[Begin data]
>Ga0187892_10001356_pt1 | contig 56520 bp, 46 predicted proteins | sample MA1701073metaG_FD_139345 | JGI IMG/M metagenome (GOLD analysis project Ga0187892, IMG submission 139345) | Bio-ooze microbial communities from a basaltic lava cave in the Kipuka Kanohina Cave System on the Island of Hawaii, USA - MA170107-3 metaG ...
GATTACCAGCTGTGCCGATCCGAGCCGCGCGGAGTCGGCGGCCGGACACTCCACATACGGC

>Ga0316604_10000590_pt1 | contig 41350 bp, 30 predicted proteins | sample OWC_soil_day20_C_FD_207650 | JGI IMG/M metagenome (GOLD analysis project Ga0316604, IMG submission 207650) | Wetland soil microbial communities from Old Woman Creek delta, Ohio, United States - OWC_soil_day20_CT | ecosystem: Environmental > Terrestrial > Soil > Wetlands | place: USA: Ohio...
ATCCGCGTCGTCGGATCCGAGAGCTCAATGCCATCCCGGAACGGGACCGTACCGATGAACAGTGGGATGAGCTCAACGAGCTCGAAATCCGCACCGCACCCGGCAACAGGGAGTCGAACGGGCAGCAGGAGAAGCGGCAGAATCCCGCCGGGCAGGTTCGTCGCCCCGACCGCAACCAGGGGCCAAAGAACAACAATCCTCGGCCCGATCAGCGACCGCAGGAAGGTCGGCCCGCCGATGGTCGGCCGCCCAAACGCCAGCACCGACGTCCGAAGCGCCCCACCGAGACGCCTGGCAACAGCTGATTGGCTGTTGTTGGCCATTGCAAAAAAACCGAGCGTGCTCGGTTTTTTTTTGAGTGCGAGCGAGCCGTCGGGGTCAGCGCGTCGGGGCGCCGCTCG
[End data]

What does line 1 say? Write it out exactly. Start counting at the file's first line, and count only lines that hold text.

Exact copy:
>Ga0187892_10001356_pt1 | contig 56520 bp, 46 predicted proteins | sample MA1701073metaG_FD_139345 | JGI IMG/M metagenome (GOLD analysis project Ga0187892, IMG submission 139345) | Bio-ooze microbial communities from a basaltic lava cave in the Kipuka Kanohina Cave System on the Island of Hawaii, USA - MA170107-3 metaG ...